Date of Award
Doctor of Philosophy (PhD)
Department of Operational Sciences
Dennis C. Dietz, PhD
Over the last two decades, our military forces have been working to incorporate the latest computer technology into the combat planning process. The earliest efforts use word processors, spreadsheets, and databases to organize planning data and to display high level summaries for commanders. Later efforts perform feasibility checks as missions are planned to insure that the necessary resources are available and that the assets requested are capable of meeting the assigned scheduling requirements. Some of the most recent computer planning tools have included the capability to automatically plan individual missions or groups of missions. These automated efforts have been heuristic in nature due to the time limitations inherent to real-time combat planning. The methodologies in this research offer effective optimal alternatives to the limited heuristics available in the current combat planning tools. This research formulates and solves a new class of project scheduling problems with applications to both military and civilian planning. It is shown that the solution space for this class of problems may be reduced in order to improve the effectiveness of both optimal and heuristic solution methodologies. In addition, a general method for extending implicit enumeration algorithms to obtain k-best solution sets is developed. The reduced solution space and the general k-best solutions methodology are exploited to develop several efficient solution approaches for this new class of problems; an implicit enumeration algorithm, a decomposition approach, an evolutionary algorithm, and a hybrid decomposition approach. The applicability and flexibility of the methodology are demonstrated with a case study that focuses on the force level planning of combat missions for an air campaign. While the focus of the case study is combat planning, the concepts illustrated are applicable to the general field of program and project management.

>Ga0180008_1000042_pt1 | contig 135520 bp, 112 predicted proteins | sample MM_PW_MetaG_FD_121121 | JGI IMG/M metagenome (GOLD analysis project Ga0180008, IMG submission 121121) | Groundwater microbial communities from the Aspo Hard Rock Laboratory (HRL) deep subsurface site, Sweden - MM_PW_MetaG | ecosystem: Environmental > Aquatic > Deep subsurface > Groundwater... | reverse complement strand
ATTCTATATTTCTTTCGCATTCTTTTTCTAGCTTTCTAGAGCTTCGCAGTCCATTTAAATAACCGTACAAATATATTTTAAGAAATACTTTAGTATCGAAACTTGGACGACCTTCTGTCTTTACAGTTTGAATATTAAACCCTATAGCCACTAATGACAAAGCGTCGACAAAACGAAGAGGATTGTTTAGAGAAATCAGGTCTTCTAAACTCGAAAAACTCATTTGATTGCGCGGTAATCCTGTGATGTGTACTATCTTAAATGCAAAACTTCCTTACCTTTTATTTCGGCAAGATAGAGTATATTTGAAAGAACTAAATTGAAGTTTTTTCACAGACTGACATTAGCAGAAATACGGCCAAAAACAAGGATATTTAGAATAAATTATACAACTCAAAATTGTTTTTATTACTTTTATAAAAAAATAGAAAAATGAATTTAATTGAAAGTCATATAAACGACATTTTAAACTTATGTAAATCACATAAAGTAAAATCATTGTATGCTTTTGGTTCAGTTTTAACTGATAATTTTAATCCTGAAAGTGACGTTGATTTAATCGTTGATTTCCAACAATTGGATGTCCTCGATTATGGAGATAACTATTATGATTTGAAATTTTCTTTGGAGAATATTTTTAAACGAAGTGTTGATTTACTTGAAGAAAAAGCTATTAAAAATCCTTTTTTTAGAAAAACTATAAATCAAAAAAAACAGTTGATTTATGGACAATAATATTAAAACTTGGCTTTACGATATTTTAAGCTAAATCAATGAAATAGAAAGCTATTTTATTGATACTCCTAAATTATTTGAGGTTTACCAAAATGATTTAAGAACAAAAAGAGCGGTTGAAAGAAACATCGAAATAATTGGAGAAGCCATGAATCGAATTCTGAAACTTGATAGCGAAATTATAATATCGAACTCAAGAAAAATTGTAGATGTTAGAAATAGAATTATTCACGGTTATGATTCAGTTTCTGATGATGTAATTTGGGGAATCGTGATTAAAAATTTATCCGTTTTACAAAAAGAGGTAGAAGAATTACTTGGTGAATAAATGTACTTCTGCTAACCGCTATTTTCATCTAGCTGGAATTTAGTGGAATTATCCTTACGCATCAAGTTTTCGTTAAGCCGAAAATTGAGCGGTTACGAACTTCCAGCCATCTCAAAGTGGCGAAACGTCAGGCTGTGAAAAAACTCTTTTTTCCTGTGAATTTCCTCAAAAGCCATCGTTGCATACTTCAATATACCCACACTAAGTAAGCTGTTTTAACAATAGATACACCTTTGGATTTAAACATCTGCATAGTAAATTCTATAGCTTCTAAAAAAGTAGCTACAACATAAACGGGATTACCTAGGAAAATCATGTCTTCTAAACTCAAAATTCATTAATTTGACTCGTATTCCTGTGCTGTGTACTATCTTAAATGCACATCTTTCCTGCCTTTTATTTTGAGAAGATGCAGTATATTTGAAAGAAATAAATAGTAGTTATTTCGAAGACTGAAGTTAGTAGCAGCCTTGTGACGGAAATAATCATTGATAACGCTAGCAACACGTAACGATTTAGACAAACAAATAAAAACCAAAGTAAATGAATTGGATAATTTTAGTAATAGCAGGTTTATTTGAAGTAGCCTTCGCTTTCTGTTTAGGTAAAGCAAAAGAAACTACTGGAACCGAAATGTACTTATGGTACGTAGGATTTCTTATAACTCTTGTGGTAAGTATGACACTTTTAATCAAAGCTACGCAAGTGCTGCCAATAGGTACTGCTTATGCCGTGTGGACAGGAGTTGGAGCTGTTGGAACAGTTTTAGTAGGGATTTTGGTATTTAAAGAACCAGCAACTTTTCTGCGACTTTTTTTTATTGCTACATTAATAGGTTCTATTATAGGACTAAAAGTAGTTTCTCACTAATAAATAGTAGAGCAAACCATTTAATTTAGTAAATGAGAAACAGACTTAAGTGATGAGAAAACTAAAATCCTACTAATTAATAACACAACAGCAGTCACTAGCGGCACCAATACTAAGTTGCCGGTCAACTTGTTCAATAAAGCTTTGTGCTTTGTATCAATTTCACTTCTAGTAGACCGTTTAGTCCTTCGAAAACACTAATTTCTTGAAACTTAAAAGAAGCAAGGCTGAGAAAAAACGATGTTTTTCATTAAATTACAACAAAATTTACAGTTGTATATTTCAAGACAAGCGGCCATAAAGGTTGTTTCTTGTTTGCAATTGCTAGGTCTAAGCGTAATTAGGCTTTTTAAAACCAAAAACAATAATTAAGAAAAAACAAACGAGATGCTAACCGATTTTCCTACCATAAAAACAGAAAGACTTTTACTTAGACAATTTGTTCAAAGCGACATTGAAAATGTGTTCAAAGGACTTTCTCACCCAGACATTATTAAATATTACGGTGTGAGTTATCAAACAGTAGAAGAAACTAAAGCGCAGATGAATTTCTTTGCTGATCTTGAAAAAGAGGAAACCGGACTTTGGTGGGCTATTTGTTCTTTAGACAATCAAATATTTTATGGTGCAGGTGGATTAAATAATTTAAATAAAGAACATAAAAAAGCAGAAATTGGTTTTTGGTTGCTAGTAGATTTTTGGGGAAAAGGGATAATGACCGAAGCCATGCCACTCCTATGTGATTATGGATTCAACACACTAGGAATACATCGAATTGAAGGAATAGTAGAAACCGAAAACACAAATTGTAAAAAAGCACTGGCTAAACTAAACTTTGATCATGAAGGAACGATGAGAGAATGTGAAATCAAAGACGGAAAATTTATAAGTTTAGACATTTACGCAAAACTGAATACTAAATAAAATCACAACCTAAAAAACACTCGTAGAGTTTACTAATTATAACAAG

DTIC Accession Number
Van Hove, John C., "An Integer Program Decomposition Approach to Combat Planning" (1998). Theses and Dissertations. 5518.